DEAR READERS: Climate change deniers cannot dismiss the current heat dome over Western states, nor the escalating incidence of increasingly intense heat waves across the world that put us at risk, along with wild and domesticated animals. Heat stress can be fatal.
I will echo the urgent, ubiquitous warnings not to leave dogs or children in vehicles in hot weather. On a 90-degree day, temperatures inside a car can reach 110 degrees in 10 minutes -- and a fatal 130 degrees in 30 minutes. A police dog in Houston recently died when the air conditioning in a squad car turned off unexpectedly.
I watch the news on TV every day and am shocked that so few people seem to be wearing cooling bandannas. Cooling vests and bandannas have helped save farm workers' lives (see study at pubmed.ncbi.nlm.nih.gov/33357122), and similar gear is available for dogs (and should be provided for all working canines). For a homemade solution, simply wrap crushed ice in a bandanna and put it around your dog's neck, then do the same for yourself. This can increase comfort for you both as it cools the blood going to and from the brain and the rest of the body.
I see many dogs being walked, even jogged, alongside runners and bicyclists on hot pavements that could burn their feet. If you must walk your dogs in such conditions, consider outfitting their feet with insulating bootees. Walk on grass or shaded, wooded trails. Sand, like cement pavements, can burn. Dogs can also get sunburn.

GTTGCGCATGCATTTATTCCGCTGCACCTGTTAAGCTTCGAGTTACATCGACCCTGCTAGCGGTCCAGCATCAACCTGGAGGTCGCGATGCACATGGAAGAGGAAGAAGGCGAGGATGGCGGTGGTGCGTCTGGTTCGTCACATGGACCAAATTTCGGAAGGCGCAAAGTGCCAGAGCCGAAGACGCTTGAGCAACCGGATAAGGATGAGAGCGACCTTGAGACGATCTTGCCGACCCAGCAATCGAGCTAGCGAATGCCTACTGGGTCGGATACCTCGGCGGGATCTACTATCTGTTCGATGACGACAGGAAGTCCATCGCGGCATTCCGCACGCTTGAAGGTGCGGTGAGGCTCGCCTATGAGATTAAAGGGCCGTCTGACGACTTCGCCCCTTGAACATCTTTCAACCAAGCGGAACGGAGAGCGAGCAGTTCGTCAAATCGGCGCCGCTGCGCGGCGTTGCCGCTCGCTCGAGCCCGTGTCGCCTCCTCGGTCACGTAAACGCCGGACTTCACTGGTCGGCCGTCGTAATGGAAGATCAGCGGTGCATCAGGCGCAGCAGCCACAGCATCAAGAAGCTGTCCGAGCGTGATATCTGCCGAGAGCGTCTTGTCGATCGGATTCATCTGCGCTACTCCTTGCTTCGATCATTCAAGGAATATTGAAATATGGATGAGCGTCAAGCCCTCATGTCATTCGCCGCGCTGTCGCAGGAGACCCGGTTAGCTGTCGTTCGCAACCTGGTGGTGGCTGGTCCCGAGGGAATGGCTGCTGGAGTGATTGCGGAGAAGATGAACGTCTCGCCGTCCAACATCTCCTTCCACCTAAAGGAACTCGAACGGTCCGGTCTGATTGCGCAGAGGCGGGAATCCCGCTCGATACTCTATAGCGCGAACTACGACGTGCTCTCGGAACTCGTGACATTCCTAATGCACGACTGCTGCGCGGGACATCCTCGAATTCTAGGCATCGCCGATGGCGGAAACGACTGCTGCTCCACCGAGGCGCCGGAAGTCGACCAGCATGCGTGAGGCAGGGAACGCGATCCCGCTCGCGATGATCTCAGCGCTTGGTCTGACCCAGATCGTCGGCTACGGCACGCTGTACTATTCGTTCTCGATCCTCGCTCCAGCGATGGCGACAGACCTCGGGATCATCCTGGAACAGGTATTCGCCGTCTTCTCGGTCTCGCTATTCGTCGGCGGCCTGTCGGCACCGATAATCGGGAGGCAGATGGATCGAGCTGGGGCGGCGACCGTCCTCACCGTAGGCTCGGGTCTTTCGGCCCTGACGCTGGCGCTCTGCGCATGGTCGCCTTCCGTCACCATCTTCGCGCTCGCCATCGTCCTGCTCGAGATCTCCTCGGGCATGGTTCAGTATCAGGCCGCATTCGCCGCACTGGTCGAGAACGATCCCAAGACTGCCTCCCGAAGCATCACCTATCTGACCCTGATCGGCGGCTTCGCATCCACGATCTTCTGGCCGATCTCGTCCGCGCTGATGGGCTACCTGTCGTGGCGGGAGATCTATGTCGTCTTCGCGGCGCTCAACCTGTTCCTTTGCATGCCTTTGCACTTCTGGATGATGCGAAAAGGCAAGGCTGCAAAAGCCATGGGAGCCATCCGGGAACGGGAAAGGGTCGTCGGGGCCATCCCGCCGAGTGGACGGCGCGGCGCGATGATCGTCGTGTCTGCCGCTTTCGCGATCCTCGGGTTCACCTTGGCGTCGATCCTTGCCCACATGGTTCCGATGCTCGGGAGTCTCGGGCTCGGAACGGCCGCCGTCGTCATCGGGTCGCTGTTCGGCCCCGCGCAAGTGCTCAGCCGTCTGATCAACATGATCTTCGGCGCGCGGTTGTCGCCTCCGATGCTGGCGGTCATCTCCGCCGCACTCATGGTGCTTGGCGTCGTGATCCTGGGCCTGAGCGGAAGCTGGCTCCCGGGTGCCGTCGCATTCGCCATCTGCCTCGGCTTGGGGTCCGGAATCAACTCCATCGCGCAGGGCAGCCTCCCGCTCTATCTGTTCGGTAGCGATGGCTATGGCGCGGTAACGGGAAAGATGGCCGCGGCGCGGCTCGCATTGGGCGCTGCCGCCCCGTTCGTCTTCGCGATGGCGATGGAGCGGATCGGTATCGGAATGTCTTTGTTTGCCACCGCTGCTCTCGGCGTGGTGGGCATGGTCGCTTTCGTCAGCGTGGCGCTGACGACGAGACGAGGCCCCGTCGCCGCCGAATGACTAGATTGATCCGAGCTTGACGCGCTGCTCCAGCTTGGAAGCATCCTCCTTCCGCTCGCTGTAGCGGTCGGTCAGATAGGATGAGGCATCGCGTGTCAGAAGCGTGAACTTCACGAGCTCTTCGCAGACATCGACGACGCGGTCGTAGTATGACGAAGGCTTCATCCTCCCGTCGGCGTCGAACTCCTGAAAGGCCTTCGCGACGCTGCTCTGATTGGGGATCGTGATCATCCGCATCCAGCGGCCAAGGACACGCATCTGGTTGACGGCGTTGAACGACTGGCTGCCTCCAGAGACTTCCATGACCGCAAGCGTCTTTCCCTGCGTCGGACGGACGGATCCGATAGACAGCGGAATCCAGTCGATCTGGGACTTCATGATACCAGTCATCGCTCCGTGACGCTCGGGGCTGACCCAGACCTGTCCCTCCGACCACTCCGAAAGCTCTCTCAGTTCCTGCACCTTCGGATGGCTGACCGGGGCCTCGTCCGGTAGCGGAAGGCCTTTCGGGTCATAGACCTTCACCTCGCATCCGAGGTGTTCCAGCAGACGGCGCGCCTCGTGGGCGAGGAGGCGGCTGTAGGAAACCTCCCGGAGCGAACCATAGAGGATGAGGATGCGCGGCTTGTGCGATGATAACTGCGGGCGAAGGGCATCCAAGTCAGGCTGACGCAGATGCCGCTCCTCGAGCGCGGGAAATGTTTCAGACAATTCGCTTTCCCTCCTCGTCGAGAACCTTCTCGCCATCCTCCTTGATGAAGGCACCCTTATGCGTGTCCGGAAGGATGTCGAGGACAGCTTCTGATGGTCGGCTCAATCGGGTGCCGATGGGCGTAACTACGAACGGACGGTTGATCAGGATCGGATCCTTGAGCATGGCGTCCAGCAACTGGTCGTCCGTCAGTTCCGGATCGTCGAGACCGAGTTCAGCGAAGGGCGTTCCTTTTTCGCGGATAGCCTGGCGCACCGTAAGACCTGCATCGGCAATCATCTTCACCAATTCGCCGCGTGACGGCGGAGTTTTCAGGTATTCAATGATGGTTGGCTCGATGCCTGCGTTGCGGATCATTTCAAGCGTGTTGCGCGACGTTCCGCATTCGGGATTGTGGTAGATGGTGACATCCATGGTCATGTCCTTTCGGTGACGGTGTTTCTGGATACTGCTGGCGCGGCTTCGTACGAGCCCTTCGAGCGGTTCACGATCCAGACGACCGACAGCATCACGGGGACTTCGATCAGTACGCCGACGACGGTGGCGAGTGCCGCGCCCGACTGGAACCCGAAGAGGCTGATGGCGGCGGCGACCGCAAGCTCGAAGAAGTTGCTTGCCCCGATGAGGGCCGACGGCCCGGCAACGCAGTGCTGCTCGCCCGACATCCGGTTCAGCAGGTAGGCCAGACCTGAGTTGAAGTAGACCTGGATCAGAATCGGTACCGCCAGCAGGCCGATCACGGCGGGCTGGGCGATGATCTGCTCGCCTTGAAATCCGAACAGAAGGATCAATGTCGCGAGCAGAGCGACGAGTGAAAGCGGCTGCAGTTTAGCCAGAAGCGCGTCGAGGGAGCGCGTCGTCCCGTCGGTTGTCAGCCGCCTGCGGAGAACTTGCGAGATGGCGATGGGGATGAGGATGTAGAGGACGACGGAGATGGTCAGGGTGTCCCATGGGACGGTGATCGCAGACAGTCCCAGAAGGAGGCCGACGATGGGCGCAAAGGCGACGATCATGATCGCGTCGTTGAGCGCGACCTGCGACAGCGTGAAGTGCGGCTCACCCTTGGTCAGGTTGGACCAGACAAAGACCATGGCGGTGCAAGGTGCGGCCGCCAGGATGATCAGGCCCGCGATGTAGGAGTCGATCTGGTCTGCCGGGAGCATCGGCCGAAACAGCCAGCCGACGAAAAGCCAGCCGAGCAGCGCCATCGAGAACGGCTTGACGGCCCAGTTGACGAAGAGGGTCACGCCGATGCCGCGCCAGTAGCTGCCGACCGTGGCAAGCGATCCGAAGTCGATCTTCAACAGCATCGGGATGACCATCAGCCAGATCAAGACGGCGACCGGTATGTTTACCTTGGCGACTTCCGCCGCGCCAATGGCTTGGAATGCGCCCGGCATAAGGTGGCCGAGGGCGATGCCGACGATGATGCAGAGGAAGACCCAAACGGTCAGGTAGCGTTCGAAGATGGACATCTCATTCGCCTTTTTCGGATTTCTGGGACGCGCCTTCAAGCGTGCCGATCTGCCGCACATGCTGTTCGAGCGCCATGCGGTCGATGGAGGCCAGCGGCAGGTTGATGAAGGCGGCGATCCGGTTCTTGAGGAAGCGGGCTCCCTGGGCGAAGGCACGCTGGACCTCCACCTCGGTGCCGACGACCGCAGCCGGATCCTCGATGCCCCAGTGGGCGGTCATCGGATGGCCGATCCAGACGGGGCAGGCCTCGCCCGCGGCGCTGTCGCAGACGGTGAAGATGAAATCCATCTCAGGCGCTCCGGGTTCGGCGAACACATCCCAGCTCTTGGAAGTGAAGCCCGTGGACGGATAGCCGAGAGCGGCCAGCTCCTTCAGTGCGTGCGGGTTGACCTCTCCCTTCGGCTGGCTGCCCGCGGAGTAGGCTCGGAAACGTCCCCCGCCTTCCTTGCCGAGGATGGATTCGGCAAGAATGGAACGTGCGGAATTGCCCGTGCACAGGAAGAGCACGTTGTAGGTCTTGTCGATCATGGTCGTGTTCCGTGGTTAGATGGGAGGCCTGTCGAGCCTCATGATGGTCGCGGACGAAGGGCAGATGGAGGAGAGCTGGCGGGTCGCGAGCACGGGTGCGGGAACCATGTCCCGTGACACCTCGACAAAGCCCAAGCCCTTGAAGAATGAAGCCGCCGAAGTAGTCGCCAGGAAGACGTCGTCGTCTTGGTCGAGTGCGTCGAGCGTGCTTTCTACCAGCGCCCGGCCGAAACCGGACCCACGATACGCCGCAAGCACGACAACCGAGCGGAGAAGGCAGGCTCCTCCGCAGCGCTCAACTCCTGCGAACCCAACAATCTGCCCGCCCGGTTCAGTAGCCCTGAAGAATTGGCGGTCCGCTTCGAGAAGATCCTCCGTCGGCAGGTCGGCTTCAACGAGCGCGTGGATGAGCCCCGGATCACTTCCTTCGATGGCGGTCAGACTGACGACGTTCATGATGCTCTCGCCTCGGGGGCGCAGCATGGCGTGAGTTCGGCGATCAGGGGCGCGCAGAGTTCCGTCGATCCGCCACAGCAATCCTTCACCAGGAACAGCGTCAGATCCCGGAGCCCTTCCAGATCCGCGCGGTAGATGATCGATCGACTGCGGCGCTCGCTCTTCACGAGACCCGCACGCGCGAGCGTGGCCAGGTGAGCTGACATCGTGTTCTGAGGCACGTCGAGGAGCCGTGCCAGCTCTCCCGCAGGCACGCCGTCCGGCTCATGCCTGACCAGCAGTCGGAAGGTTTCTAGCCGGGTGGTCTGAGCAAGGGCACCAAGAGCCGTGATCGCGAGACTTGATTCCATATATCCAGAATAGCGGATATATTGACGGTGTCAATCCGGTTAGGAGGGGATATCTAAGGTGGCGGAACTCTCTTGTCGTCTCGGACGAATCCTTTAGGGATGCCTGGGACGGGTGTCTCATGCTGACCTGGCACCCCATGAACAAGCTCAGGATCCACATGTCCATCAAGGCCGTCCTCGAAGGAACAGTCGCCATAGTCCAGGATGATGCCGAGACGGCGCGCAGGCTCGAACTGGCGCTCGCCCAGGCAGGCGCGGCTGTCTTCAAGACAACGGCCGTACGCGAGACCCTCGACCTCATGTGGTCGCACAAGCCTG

While we sweat to keep cool, dogs pant, losing body water in the process. Dogs may be less at risk from kidney damage than humans because we also lose minerals in sweat, which need to be replaced with electrolytes. But to be on the safe side, when going out with your dog in hot weather, always take water with an added pinch of salt and sugar for your dog -- or ideally, a diluted mixture of plain Pedialyte electrolyte solution for both you and your dog.
Dogs compromised by overheating can become disoriented, feverish, pant laboriously, drool, vomit or have seizures. They may develop bright red, gray, purple or bluish gums, indicating dehydration and possible circulatory collapse. Such signs call for emergency veterinary services, and if such are not close by, the immediate application of water over the head, neck, ears, body and paws. Lower the dog's body temperature by wetting them thoroughly with cool water. Do not use ice-cold water because cooling too quickly can be just as dangerous as heat exhaustion. For very small dogs or puppies, use lukewarm water instead of cool. Allow them to dry off beside a small fan.
Dogs with flat faces, like French bulldogs and pugs, are especially susceptible to heat exhaustion because they cannot pant as efficiently. Also at risk are overweight dogs and those with dark-colored fur and/or heart conditions. If air conditioning is not available at home, a fan on the floor -- and a cold floor to lie on -- can help overheated dogs cool down, along with plenty of water to drink.
DEAR DR. FOX: My dog Sami, a Samoyed mix, likes to roll in anything smelly on our walks when I let him off leash. Why does he do this, and how can I stop him? I can't keep him on the leash all the time, since he needs to run. -- M.F., San Francisco